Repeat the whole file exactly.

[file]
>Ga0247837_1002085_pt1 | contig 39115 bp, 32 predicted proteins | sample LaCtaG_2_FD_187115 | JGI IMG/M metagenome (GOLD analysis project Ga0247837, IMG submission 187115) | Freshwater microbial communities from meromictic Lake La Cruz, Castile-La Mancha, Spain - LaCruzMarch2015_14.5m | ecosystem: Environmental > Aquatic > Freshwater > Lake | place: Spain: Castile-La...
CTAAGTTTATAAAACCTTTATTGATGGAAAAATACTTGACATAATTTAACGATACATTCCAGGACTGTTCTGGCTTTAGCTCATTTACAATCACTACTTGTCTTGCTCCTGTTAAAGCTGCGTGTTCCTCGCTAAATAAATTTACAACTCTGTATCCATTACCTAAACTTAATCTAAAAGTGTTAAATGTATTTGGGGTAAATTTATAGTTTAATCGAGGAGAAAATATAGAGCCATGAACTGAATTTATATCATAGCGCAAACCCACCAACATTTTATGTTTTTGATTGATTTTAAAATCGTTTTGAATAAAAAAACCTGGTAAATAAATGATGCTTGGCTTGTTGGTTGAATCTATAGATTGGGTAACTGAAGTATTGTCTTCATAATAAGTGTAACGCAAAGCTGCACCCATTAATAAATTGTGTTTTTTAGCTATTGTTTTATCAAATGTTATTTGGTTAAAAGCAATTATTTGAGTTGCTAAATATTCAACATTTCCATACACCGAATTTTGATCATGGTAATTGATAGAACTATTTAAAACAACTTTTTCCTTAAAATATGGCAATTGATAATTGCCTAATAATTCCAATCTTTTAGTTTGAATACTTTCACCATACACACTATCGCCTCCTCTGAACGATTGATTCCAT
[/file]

>Ga0247837_1002085_pt1 | contig 39115 bp, 32 predicted proteins | sample LaCtaG_2_FD_187115 | JGI IMG/M metagenome (GOLD analysis project Ga0247837, IMG submission 187115) | Freshwater microbial communities from meromictic Lake La Cruz, Castile-La Mancha, Spain - LaCruzMarch2015_14.5m | ecosystem: Environmental > Aquatic > Freshwater > Lake | place: Spain: Castile-La...
CTAAGTTTATAAAACCTTTATTGATGGAAAAATACTTGACATAATTTAACGATACATTCCAGGACTGTTCTGGCTTTAGCTCATTTACAATCACTACTTGTCTTGCTCCTGTTAAAGCTGCGTGTTCCTCGCTAAATAAATTTACAACTCTGTATCCATTACCTAAACTTAATCTAAAAGTGTTAAATGTATTTGGGGTAAATTTATAGTTTAATCGAGGAGAAAATATAGAGCCATGAACTGAATTTATATCATAGCGCAAACCCACCAACATTTTATGTTTTTGATTGATTTTAAAATCGTTTTGAATAAAAAAACCTGGTAAATAAATGATGCTTGGCTTGTTGGTTGAATCTATAGATTGGGTAACTGAAGTATTGTCTTCATAATAAGTGTAACGCAAAGCTGCACCCATTAATAAATTGTGTTTTTTAGCTATTGTTTTATCAAATGTTATTTGGTTAAAAGCAATTATTTGAGTTGCTAAATATTCAACATTTCCATACACCGAATTTTGATCATGGTAATTGATAGAACTATTTAAAACAACTTTTTCCTTAAAATATGGCAATTGATAATTGCCTAATAATTCCAATCTTTTAGTTTGAATACTTTCACCATACACACTATCGCCTCCTCTGAACGATTGATTCCAT